Losing candidate vows to continue protest

MEXICO CITY — MEXICO CITY -- As the courts completed a partial recount of votes in last month's presidential election, the beleaguered leftist candidate vowed yesterday to keep up a campaign of civil disobedience against the government for years, if necessary, to protest what he sees as a fraudulent election.

Speaking at a rally in the capital's central square, the candidate, Andres Manuel Lopez Obrador, a former Mexico City mayor who champions the cause of the poor, declared, "The object of our movement is to save democracy and make the constitution mean something."


"We are prepared to resist for whatever time is necessary, even for years, if the circumstances merit it," he added. "Here and now begins a new chapter in the life of Mexico. The simulated republic is finished."

Last month, the official tally by the Federal Electoral Commission showed that Felipe Calderon, the conservative candidate, from President Vicente Fox's National Action Party, had won a narrow victory - by 243,000 votes out of 41 million cast.


But Lopez Obrador insisted there had been fraud and demanded a full recount. In response, an electoral tribunal responsible for ratifying the results and resolving challenges ordered a partial recount of about 12,000 polling places. The seven-member court must rule on the challenges and designate a new president by Sept. 6. The partial recount was to be finished by midnight yesterday.

Lopez Obrador's aides contended yesterday that evidence had surfaced during the partial recount that ballots were missing in some polling places while extra ballots had turned up in others. They referred to the irregularities as evidence that ballot boxes had been stuffed in some precincts and that marked ballots had been disposed of in others.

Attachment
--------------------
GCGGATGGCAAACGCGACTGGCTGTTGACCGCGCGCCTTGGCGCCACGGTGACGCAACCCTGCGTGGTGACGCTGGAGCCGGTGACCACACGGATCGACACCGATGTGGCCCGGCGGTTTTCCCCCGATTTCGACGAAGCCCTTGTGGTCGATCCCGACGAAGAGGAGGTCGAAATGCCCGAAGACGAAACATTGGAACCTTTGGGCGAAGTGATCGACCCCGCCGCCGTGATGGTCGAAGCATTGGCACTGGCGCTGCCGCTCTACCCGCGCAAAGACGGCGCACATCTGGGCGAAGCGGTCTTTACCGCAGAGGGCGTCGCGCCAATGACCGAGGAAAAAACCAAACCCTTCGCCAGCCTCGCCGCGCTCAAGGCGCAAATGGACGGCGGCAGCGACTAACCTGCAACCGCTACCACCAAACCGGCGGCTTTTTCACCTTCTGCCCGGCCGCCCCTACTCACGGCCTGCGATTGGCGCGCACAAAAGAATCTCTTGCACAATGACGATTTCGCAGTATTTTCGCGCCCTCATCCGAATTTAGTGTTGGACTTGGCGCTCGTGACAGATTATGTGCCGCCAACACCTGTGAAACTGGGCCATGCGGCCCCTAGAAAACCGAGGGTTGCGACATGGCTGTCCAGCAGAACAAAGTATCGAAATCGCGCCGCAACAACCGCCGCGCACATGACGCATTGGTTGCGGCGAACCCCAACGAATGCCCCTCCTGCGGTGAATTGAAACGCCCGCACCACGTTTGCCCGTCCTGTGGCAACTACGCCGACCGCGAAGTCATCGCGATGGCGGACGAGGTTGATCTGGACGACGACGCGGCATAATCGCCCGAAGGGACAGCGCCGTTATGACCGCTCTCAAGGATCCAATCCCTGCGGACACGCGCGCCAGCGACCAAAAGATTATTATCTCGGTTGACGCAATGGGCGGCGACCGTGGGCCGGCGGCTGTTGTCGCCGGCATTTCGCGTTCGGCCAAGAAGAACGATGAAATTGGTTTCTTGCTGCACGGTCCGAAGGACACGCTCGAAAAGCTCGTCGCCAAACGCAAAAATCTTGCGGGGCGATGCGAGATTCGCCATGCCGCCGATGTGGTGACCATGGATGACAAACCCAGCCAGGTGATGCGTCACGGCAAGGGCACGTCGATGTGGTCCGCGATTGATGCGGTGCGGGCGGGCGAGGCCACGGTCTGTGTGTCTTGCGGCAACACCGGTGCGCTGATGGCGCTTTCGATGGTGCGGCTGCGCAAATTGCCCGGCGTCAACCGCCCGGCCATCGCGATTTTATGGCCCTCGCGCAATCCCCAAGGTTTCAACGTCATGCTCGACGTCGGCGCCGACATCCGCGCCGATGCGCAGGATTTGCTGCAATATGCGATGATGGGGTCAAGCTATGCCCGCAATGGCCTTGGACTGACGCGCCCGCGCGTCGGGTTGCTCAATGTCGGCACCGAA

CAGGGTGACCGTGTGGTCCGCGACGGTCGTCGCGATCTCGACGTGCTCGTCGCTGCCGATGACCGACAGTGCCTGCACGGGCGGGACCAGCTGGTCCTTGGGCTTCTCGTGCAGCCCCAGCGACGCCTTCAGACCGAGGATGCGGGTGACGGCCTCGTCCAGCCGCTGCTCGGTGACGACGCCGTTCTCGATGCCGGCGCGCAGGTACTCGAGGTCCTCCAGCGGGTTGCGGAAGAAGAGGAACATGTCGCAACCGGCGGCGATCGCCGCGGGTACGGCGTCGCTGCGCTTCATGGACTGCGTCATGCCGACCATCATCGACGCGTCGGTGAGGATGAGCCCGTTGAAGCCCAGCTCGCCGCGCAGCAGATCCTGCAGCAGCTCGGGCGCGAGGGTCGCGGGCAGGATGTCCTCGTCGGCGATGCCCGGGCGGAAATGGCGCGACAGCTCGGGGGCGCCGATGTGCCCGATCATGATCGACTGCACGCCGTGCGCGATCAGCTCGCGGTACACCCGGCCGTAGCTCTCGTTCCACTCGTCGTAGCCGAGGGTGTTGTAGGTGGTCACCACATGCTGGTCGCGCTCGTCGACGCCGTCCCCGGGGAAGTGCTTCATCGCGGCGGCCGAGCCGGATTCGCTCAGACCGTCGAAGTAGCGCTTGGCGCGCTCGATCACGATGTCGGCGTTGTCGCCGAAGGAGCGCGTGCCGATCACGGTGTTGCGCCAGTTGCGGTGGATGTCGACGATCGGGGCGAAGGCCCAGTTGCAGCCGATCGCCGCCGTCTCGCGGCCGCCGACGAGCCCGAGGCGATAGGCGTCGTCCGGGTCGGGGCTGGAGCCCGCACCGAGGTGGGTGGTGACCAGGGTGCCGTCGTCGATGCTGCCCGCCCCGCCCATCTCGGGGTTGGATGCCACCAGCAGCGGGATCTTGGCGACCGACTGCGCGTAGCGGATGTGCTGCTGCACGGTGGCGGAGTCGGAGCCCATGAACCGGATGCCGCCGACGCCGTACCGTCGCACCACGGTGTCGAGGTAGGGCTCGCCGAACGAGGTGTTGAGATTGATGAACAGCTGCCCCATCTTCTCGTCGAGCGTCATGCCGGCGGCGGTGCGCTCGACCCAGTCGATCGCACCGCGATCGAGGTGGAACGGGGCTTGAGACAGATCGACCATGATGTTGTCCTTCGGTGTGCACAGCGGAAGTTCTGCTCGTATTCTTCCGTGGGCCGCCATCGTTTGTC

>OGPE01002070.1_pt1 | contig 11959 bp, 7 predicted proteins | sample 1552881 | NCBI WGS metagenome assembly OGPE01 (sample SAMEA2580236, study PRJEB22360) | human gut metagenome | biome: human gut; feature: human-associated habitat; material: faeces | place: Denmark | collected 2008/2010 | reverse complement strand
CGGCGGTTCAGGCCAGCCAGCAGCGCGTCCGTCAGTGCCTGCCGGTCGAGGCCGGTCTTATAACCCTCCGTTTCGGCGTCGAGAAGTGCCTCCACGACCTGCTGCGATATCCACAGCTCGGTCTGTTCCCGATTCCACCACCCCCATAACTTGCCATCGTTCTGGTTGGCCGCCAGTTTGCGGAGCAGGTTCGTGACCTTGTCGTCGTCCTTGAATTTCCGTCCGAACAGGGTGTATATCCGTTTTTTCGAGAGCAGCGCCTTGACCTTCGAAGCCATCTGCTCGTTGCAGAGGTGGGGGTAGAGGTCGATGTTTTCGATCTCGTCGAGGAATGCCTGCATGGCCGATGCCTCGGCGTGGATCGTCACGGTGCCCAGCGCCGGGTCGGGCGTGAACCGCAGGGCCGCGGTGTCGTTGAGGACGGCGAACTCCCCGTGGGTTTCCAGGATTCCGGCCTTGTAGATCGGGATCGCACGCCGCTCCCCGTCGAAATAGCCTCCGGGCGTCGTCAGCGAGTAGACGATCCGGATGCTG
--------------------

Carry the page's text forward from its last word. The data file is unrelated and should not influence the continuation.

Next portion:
Lopez Obrador said he would ask the electoral tribunal today to annul the vote in 7,000 polling places where his representatives maintain that irregularities took place. His aides contend that throwing out the results from those polling places would give Lopez Obrador the victory.

Lawyers for Calderon's party, however, dispute the claim of missing ballots in any polling places. Nor do they agree that more ballots were cast than had been delivered in some precincts. They accuse Lopez Obrador and others in the Party of the Democratic Revolution of lying to convince their supporters that there was fraud.

"We can say with absolute certainty there are no missing ballots, nor were there any fraudulent practices," said Cesar Nava, a lawyer for Calderon's party. "The PRD lies."

The question of whether Lopez Obrador's charges of fraud were believable or merely a political smoke screen has dominated debates here from the dinner table to the airwaves and opinion pages, with no end in sight.

He has broadened his initial accusations of irregularities in the voting and now asserts that there was a broad conspiracy to rob him of victory by the current president's party, the long-dominant Institutional Revolutionary Party, and business leaders and members of the electoral institute. On Saturday, for instance, he said, "It is not acceptable for a group of privileged people to decide the future of the nation."

Calderon, meanwhile, has kept a relatively low profile, speaking to various business associations and civic groups about his plan to revitalize the economy. His aides, denying that his party stuffed ballot boxes or committed other types of fraud, have maintained that the election was clean and fair. Calderon has also promised to abide by the court's decision.


Some voters who supported Lopez Obrador say they have become disenchanted as he has tried to discredit the electoral institute and the tribunal, which they regard as critical to Mexico's fledgling democracy. Some say that his increasingly revolutionary stance, along with what seems to be his inability to believe that he may have lost, confirms Calderon's accusation that Lopez Obrador is, at heart, a leftist autocrat in the making.

But other voters here say that his demand for a recount makes sense, given Mexico's long history of fraudulent elections, and would dispel any doubts about the legitimacy of the next president.